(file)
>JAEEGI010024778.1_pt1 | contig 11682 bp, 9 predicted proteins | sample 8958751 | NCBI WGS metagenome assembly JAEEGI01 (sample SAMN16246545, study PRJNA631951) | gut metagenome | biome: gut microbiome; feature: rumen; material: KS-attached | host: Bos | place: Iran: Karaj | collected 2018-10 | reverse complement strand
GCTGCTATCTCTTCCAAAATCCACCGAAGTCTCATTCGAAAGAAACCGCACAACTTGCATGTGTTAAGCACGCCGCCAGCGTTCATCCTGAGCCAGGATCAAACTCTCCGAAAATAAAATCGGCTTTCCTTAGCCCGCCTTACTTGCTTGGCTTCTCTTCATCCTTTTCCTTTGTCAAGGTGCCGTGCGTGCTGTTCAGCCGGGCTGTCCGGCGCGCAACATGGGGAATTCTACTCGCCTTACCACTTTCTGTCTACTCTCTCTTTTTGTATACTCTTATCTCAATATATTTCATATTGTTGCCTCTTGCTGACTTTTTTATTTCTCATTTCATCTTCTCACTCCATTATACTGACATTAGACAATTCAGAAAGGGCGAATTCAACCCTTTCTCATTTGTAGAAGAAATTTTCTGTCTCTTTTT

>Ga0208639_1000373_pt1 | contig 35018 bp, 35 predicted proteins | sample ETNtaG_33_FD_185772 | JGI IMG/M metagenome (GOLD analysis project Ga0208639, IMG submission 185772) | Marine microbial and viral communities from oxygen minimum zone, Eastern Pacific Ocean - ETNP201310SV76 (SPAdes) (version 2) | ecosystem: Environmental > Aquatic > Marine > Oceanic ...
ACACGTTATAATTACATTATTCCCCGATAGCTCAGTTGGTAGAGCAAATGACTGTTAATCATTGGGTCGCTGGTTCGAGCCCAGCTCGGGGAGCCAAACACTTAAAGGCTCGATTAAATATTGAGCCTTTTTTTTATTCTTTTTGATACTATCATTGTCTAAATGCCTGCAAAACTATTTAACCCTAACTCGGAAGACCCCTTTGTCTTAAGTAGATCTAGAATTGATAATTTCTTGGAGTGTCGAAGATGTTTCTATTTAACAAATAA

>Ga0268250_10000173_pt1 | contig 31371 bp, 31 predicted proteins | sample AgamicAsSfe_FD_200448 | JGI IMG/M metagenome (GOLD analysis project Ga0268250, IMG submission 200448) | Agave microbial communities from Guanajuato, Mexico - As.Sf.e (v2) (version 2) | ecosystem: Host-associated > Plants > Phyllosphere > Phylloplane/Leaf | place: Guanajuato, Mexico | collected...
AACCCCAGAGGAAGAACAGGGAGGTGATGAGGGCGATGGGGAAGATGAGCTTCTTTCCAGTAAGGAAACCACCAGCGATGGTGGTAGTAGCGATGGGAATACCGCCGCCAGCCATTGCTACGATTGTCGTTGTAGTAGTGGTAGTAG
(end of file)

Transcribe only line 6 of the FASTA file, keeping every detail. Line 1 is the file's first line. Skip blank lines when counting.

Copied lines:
AACCCCAGAGGAAGAACAGGGAGGTGATGAGGGCGATGGGGAAGATGAGCTTCTTTCCAGTAAGGAAACCACCAGCGATGGTGGTAGTAGCGATGGGAATACCGCCGCCAGCCATTGCTACGATTGTCGTTGTAGTAGTGGTAGTAG